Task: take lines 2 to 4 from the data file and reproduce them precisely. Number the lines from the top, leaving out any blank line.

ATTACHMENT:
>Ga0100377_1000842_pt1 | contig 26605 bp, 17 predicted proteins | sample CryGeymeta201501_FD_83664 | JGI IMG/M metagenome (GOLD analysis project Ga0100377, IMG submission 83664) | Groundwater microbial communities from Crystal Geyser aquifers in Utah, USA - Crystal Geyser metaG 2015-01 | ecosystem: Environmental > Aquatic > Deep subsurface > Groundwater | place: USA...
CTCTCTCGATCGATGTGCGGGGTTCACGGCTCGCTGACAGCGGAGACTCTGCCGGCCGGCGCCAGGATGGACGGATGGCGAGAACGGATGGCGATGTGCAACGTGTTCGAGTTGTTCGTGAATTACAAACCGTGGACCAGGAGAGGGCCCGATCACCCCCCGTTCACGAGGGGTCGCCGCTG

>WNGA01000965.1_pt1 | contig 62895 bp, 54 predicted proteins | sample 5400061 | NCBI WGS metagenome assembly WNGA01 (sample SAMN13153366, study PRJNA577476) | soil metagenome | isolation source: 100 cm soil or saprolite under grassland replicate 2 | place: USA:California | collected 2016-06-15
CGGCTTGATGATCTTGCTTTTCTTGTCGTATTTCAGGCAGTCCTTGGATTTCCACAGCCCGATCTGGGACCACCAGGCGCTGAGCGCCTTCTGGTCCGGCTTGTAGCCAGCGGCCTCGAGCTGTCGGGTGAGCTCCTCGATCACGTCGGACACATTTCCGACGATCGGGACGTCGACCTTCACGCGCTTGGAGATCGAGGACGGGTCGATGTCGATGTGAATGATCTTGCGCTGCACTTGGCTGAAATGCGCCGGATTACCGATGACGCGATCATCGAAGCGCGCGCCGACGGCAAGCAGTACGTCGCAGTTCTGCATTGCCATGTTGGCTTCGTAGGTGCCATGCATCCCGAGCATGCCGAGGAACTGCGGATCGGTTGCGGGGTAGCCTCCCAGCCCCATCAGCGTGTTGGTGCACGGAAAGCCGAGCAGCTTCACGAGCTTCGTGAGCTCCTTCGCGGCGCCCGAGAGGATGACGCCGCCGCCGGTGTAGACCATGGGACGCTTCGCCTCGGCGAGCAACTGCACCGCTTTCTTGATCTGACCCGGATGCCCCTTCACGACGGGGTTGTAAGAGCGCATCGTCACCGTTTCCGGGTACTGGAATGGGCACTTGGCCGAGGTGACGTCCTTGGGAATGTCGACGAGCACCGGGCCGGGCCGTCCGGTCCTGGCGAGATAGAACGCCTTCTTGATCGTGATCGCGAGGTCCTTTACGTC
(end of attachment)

CTCTCTCGATCGATGTGCGGGGTTCACGGCTCGCTGACAGCGGAGACTCTGCCGGCCGGCGCCAGGATGGACGGATGGCGAGAACGGATGGCGATGTGCAACGTGTTCGAGTTGTTCGTGAATTACAAACCGTGGACCAGGAGAGGGCCCGATCACCCCCCGTTCACGAGGGGTCGCCGCTG

>WNGA01000965.1_pt1 | contig 62895 bp, 54 predicted proteins | sample 5400061 | NCBI WGS metagenome assembly WNGA01 (sample SAMN13153366, study PRJNA577476) | soil metagenome | isolation source: 100 cm soil or saprolite under grassland replicate 2 | place: USA:California | collected 2016-06-15
CGGCTTGATGATCTTGCTTTTCTTGTCGTATTTCAGGCAGTCCTTGGATTTCCACAGCCCGATCTGGGACCACCAGGCGCTGAGCGCCTTCTGGTCCGGCTTGTAGCCAGCGGCCTCGAGCTGTCGGGTGAGCTCCTCGATCACGTCGGACACATTTCCGACGATCGGGACGTCGACCTTCACGCGCTTGGAGATCGAGGACGGGTCGATGTCGATGTGAATGATCTTGCGCTGCACTTGGCTGAAATGCGCCGGATTACCGATGACGCGATCATCGAAGCGCGCGCCGACGGCAAGCAGTACGTCGCAGTTCTGCATTGCCATGTTGGCTTCGTAGGTGCCATGCATCCCGAGCATGCCGAGGAACTGCGGATCGGTTGCGGGGTAGCCTCCCAGCCCCATCAGCGTGTTGGTGCACGGAAAGCCGAGCAGCTTCACGAGCTTCGTGAGCTCCTTCGCGGCGCCCGAGAGGATGACGCCGCCGCCGGTGTAGACCATGGGACGCTTCGCCTCGGCGAGCAACTGCACCGCTTTCTTGATCTGACCCGGATGCCCCTTCACGACGGGGTTGTAAGAGCGCATCGTCACCGTTTCCGGGTACTGGAATGGGCACTTGGCCGAGGTGACGTCCTTGGGAATGTCGACGAGCACCGGGCCGGGCCGTCCGGTCCTGGCGAGATAGAACGCCTTCTTGATCGTGATCGCGAGGTCCTTTACGTC